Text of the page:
A baryon is a composite subatomic particle. It is made up of three quarks. The most stable baryons are protons and neutrons, so most building blocks of matter are baryons.
Baryon comes from the Greek word βαρύς (barys) for heavy. At the time of their naming, most known elementary particles had lower masses than the baryons.
Quarks and Hadrons
Quarks have many properties, including electric charge, mass, color charge, and spin. There are six types of quarks, known as flavors: up, down, strange, charm, top, and bottom quarks. Up and down quarks have the lowest masses of all quarks. Only up and down quarks are stable; all heavier quarks decay very quickly into these.
For every quark flavor, there is a corresponding type of antiparticle, known as an antiquark. So each baryon has a corresponding antiparticle, an antibaryon. Here, quarks are replaced by their corresponding antiquarks.
A composite particle made of quarks is called a hadron (Greek: ἁδρός, hadrós, “stout, thick”). Baryons belong to the hadron family of particles. Baryons (3 quarks) and mesons (2 quarks) as well as exotic conditions such as pentaquarks with 5 quarks, dibaryon with 6 quarks belong to the hydron family. For reasons of symmetry, particles of only 1 quark are not allowed.
Baryon with Two Heavy Quarks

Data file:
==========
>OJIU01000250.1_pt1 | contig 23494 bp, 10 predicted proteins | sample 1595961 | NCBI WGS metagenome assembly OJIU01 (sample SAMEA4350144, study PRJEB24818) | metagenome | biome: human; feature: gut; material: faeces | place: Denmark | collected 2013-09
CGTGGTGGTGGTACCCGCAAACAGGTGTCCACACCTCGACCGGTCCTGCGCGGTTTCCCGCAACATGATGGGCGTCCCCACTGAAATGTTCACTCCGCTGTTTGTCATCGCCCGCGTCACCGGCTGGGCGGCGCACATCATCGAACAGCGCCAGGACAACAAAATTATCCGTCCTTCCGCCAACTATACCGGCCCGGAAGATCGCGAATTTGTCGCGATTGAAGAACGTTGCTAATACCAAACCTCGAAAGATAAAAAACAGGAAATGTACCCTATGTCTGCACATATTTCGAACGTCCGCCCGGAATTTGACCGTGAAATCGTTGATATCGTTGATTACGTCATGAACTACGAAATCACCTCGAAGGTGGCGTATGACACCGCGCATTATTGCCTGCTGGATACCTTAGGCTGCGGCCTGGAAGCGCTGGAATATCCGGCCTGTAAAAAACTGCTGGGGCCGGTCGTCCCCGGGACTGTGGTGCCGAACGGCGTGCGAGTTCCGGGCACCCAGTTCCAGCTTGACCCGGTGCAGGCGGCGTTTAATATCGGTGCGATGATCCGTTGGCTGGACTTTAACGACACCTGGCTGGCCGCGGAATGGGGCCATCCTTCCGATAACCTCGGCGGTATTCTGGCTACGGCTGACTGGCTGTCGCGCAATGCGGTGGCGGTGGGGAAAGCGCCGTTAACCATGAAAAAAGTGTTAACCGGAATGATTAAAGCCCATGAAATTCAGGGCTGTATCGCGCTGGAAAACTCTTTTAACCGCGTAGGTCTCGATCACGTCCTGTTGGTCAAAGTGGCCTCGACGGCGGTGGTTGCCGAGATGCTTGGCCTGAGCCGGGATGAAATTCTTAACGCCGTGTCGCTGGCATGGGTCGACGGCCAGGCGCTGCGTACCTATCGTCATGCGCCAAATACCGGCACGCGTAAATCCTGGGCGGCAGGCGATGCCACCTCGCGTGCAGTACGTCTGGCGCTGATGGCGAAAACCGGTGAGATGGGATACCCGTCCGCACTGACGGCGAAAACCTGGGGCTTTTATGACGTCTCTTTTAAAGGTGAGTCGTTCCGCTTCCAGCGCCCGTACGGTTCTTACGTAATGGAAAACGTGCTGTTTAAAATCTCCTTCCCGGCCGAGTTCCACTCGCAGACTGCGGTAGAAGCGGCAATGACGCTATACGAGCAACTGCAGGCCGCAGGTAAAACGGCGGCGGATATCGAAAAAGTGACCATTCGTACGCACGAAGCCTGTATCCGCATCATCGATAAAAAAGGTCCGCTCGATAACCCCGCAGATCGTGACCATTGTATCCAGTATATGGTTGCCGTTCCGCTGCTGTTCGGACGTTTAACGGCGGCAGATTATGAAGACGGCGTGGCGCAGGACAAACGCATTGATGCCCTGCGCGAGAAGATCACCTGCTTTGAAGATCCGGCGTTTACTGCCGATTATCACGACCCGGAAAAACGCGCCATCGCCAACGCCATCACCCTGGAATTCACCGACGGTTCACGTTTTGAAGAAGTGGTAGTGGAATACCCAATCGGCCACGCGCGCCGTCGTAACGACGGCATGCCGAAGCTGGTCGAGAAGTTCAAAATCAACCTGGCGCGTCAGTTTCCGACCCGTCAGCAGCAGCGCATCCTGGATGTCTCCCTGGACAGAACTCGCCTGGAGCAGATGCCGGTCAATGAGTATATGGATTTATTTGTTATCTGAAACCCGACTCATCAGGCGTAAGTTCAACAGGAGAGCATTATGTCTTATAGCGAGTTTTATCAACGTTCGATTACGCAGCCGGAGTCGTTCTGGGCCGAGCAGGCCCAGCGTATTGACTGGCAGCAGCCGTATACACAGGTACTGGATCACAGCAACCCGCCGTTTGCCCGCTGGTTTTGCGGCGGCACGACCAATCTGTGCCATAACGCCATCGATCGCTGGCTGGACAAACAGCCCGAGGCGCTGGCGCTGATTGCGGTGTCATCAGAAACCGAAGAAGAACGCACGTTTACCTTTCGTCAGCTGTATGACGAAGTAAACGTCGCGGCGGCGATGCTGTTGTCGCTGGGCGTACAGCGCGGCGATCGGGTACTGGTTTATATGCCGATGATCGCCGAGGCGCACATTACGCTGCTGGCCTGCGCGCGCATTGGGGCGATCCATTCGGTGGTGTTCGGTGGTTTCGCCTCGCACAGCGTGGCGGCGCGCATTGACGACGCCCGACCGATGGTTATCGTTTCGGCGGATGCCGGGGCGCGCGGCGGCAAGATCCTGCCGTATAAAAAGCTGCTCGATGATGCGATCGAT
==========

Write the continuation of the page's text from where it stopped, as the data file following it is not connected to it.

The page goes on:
In July 2017, physicists at CERN first demonstrated a baryon with two heavy quarks . It consists of two heavy charm quarks and a light up quark and is double positively charged. It is the first proof of a baryon with two equally heavy quarks. The existence of such doubly charged baryon has been considered possible since the 1970s, but it has never been demonstrated so far.
The researchers discovered the baryon named Ξcc++ using the Large Hadron Collider beauty (LHCb) detector at the Large Hadron Collider (LHC) at CERN. The new particle has a mass of 3,621 megaelectron volt (MeV). This makes it about four times as heavy as a proton. The reason for this is the two heavy charm quarks, each weighing 1.275 MeV.
 Observation of the doubly charmed baryon Ξcc++, Phys. Rev. Lett. 2017. submitted (Link)
Also of interest
- What is a Dibaryon?,